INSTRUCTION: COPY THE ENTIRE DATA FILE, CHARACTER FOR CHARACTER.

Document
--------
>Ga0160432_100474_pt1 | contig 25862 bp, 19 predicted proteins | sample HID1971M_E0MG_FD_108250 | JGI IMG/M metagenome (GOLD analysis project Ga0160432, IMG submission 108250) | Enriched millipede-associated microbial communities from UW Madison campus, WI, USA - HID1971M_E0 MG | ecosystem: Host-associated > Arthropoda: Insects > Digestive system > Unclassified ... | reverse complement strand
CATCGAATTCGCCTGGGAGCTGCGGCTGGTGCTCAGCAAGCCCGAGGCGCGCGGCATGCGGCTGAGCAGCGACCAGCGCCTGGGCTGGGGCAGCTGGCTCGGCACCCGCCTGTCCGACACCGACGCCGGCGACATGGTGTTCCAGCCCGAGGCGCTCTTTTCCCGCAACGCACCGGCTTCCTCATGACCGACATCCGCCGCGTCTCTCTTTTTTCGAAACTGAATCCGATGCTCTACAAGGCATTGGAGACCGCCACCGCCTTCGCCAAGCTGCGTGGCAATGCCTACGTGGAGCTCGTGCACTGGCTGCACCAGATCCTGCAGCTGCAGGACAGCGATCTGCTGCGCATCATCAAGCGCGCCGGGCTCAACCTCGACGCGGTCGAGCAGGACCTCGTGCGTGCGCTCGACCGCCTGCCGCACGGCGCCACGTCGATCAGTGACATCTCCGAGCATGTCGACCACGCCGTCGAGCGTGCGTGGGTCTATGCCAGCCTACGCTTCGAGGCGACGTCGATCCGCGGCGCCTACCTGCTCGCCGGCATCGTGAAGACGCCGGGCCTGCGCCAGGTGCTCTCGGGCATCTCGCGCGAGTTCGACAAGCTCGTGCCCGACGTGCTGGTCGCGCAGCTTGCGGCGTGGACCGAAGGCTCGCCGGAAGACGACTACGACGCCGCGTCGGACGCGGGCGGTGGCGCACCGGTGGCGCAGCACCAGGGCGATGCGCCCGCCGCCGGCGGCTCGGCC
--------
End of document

>Ga0160432_100474_pt1 | contig 25862 bp, 19 predicted proteins | sample HID1971M_E0MG_FD_108250 | JGI IMG/M metagenome (GOLD analysis project Ga0160432, IMG submission 108250) | Enriched millipede-associated microbial communities from UW Madison campus, WI, USA - HID1971M_E0 MG | ecosystem: Host-associated > Arthropoda: Insects > Digestive system > Unclassified ... | reverse complement strand
CATCGAATTCGCCTGGGAGCTGCGGCTGGTGCTCAGCAAGCCCGAGGCGCGCGGCATGCGGCTGAGCAGCGACCAGCGCCTGGGCTGGGGCAGCTGGCTCGGCACCCGCCTGTCCGACACCGACGCCGGCGACATGGTGTTCCAGCCCGAGGCGCTCTTTTCCCGCAACGCACCGGCTTCCTCATGACCGACATCCGCCGCGTCTCTCTTTTTTCGAAACTGAATCCGATGCTCTACAAGGCATTGGAGACCGCCACCGCCTTCGCCAAGCTGCGTGGCAATGCCTACGTGGAGCTCGTGCACTGGCTGCACCAGATCCTGCAGCTGCAGGACAGCGATCTGCTGCGCATCATCAAGCGCGCCGGGCTCAACCTCGACGCGGTCGAGCAGGACCTCGTGCGTGCGCTCGACCGCCTGCCGCACGGCGCCACGTCGATCAGTGACATCTCCGAGCATGTCGACCACGCCGTCGAGCGTGCGTGGGTCTATGCCAGCCTACGCTTCGAGGCGACGTCGATCCGCGGCGCCTACCTGCTCGCCGGCATCGTGAAGACGCCGGGCCTGCGCCAGGTGCTCTCGGGCATCTCGCGCGAGTTCGACAAGCTCGTGCCCGACGTGCTGGTCGCGCAGCTTGCGGCGTGGACCGAAGGCTCGCCGGAAGACGACTACGACGCCGCGTCGGACGCGGGCGGTGGCGCACCGGTGGCGCAGCACCAGGGCGATGCGCCCGCCGCCGGCGGCTCGGCC